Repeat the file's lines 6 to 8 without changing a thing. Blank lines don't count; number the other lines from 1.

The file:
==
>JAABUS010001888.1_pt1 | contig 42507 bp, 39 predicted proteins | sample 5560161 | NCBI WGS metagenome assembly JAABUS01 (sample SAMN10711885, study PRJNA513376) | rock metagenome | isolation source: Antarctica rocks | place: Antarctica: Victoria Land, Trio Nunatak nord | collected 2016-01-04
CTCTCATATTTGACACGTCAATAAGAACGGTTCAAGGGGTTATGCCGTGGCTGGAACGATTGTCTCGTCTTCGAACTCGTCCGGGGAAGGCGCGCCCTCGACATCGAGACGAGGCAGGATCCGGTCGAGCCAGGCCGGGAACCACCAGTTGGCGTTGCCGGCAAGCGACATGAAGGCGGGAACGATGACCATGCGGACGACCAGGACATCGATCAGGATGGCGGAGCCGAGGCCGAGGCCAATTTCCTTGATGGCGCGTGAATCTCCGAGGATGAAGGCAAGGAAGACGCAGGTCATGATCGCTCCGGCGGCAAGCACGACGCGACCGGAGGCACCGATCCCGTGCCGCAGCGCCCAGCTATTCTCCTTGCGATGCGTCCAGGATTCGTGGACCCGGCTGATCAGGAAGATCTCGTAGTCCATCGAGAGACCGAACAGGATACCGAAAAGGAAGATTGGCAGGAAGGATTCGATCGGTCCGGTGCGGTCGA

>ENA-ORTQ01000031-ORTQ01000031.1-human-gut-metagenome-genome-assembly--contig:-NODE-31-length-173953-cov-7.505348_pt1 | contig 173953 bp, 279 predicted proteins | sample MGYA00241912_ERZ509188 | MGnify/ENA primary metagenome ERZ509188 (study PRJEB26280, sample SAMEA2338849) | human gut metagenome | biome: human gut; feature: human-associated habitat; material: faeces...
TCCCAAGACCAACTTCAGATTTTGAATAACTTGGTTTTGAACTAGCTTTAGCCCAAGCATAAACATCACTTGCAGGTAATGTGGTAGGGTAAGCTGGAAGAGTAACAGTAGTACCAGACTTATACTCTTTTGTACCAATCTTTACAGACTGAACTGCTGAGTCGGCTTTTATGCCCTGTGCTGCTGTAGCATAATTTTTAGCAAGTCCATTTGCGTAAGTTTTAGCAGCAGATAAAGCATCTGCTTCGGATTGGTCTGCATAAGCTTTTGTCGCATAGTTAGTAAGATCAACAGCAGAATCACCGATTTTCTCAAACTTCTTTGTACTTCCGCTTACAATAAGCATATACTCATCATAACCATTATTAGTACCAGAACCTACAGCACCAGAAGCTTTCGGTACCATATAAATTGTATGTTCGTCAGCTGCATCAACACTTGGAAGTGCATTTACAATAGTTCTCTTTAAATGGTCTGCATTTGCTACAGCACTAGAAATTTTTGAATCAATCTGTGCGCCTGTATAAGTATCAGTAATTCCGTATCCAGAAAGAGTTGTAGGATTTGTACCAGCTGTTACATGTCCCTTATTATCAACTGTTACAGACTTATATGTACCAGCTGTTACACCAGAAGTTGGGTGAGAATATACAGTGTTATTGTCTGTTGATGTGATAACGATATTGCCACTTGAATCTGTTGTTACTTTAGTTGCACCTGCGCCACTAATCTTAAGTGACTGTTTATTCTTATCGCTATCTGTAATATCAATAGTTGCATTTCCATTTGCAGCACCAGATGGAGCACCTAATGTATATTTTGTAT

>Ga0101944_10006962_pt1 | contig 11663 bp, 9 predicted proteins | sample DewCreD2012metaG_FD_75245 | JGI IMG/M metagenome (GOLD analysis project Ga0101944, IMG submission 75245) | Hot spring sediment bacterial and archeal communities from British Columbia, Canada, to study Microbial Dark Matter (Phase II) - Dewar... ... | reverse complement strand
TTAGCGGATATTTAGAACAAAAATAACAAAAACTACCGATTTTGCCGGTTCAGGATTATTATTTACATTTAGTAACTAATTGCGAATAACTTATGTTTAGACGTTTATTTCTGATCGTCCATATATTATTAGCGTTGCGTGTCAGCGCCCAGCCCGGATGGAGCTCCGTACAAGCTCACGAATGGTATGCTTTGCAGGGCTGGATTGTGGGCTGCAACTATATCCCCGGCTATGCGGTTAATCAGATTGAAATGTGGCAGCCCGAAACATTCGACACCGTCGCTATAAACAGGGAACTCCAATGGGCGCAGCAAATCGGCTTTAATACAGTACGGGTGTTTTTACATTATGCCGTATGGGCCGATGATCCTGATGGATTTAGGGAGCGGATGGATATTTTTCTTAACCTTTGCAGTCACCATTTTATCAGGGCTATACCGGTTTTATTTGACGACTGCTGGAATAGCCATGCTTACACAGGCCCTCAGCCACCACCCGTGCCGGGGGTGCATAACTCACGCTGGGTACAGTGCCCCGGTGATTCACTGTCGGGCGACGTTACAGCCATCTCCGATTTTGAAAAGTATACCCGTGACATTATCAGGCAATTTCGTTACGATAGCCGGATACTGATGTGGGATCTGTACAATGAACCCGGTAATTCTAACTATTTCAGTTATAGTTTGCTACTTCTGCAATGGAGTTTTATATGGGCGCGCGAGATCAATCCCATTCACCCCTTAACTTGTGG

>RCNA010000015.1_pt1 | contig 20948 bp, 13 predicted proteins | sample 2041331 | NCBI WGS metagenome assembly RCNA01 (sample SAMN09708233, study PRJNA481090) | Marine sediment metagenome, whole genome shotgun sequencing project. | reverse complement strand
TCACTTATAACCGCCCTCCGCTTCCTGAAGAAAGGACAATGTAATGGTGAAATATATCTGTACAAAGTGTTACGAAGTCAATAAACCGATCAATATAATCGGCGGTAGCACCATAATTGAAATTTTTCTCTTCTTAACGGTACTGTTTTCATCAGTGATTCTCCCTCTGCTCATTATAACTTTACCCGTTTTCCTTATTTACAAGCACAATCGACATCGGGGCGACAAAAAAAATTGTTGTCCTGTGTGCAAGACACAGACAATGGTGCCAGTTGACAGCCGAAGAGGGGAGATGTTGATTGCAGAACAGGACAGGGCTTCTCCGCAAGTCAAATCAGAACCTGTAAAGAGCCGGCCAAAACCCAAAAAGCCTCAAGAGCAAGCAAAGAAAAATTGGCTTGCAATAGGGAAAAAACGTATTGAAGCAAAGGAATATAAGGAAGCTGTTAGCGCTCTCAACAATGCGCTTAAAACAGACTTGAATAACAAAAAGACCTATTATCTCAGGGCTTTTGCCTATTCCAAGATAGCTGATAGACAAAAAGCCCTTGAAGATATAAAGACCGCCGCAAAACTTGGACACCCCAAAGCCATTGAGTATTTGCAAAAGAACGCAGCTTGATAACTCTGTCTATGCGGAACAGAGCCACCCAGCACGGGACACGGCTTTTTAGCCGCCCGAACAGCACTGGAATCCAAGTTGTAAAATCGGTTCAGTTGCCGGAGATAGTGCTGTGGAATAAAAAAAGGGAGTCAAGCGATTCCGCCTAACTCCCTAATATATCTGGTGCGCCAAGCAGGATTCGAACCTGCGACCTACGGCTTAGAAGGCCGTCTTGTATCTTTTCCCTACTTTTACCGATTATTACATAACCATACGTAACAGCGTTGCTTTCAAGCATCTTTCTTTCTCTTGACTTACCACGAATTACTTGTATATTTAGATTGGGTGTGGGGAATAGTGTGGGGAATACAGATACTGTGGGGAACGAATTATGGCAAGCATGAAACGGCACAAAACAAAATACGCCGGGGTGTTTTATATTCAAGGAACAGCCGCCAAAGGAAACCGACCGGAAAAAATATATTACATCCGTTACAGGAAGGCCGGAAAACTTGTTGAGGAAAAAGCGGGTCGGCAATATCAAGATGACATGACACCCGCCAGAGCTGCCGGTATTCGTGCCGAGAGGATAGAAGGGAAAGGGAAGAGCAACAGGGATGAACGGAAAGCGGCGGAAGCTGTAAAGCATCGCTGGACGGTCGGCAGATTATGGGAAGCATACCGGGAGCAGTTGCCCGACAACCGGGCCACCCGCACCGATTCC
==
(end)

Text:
TTAGCGGATATTTAGAACAAAAATAACAAAAACTACCGATTTTGCCGGTTCAGGATTATTATTTACATTTAGTAACTAATTGCGAATAACTTATGTTTAGACGTTTATTTCTGATCGTCCATATATTATTAGCGTTGCGTGTCAGCGCCCAGCCCGGATGGAGCTCCGTACAAGCTCACGAATGGTATGCTTTGCAGGGCTGGATTGTGGGCTGCAACTATATCCCCGGCTATGCGGTTAATCAGATTGAAATGTGGCAGCCCGAAACATTCGACACCGTCGCTATAAACAGGGAACTCCAATGGGCGCAGCAAATCGGCTTTAATACAGTACGGGTGTTTTTACATTATGCCGTATGGGCCGATGATCCTGATGGATTTAGGGAGCGGATGGATATTTTTCTTAACCTTTGCAGTCACCATTTTATCAGGGCTATACCGGTTTTATTTGACGACTGCTGGAATAGCCATGCTTACACAGGCCCTCAGCCACCACCCGTGCCGGGGGTGCATAACTCACGCTGGGTACAGTGCCCCGGTGATTCACTGTCGGGCGACGTTACAGCCATCTCCGATTTTGAAAAGTATACCCGTGACATTATCAGGCAATTTCGTTACGATAGCCGGATACTGATGTGGGATCTGTACAATGAACCCGGTAATTCTAACTATTTCAGTTATAGTTTGCTACTTCTGCAATGGAGTTTTATATGGGCGCGCGAGATCAATCCCATTCACCCCTTAACTTGTGG

>RCNA010000015.1_pt1 | contig 20948 bp, 13 predicted proteins | sample 2041331 | NCBI WGS metagenome assembly RCNA01 (sample SAMN09708233, study PRJNA481090) | Marine sediment metagenome, whole genome shotgun sequencing project. | reverse complement strand
TCACTTATAACCGCCCTCCGCTTCCTGAAGAAAGGACAATGTAATGGTGAAATATATCTGTACAAAGTGTTACGAAGTCAATAAACCGATCAATATAATCGGCGGTAGCACCATAATTGAAATTTTTCTCTTCTTAACGGTACTGTTTTCATCAGTGATTCTCCCTCTGCTCATTATAACTTTACCCGTTTTCCTTATTTACAAGCACAATCGACATCGGGGCGACAAAAAAAATTGTTGTCCTGTGTGCAAGACACAGACAATGGTGCCAGTTGACAGCCGAAGAGGGGAGATGTTGATTGCAGAACAGGACAGGGCTTCTCCGCAAGTCAAATCAGAACCTGTAAAGAGCCGGCCAAAACCCAAAAAGCCTCAAGAGCAAGCAAAGAAAAATTGGCTTGCAATAGGGAAAAAACGTATTGAAGCAAAGGAATATAAGGAAGCTGTTAGCGCTCTCAACAATGCGCTTAAAACAGACTTGAATAACAAAAAGACCTATTATCTCAGGGCTTTTGCCTATTCCAAGATAGCTGATAGACAAAAAGCCCTTGAAGATATAAAGACCGCCGCAAAACTTGGACACCCCAAAGCCATTGAGTATTTGCAAAAGAACGCAGCTTGATAACTCTGTCTATGCGGAACAGAGCCACCCAGCACGGGACACGGCTTTTTAGCCGCCCGAACAGCACTGGAATCCAAGTTGTAAAATCGGTTCAGTTGCCGGAGATAGTGCTGTGGAATAAAAAAAGGGAGTCAAGCGATTCCGCCTAACTCCCTAATATATCTGGTGCGCCAAGCAGGATTCGAACCTGCGACCTACGGCTTAGAAGGCCGTCTTGTATCTTTTCCCTACTTTTACCGATTATTACATAACCATACGTAACAGCGTTGCTTTCAAGCATCTTTCTTTCTCTTGACTTACCACGAATTACTTGTATATTTAGATTGGGTGTGGGGAATAGTGTGGGGAATACAGATACTGTGGGGAACGAATTATGGCAAGCATGAAACGGCACAAAACAAAATACGCCGGGGTGTTTTATATTCAAGGAACAGCCGCCAAAGGAAACCGACCGGAAAAAATATATTACATCCGTTACAGGAAGGCCGGAAAACTTGTTGAGGAAAAAGCGGGTCGGCAATATCAAGATGACATGACACCCGCCAGAGCTGCCGGTATTCGTGCCGAGAGGATAGAAGGGAAAGGGAAGAGCAACAGGGATGAACGGAAAGCGGCGGAAGCTGTAAAGCATCGCTGGACGGTCGGCAGATTATGGGAAGCATACCGGGAGCAGTTGCCCGACAACCGGGCCACCCGCACCGATTCC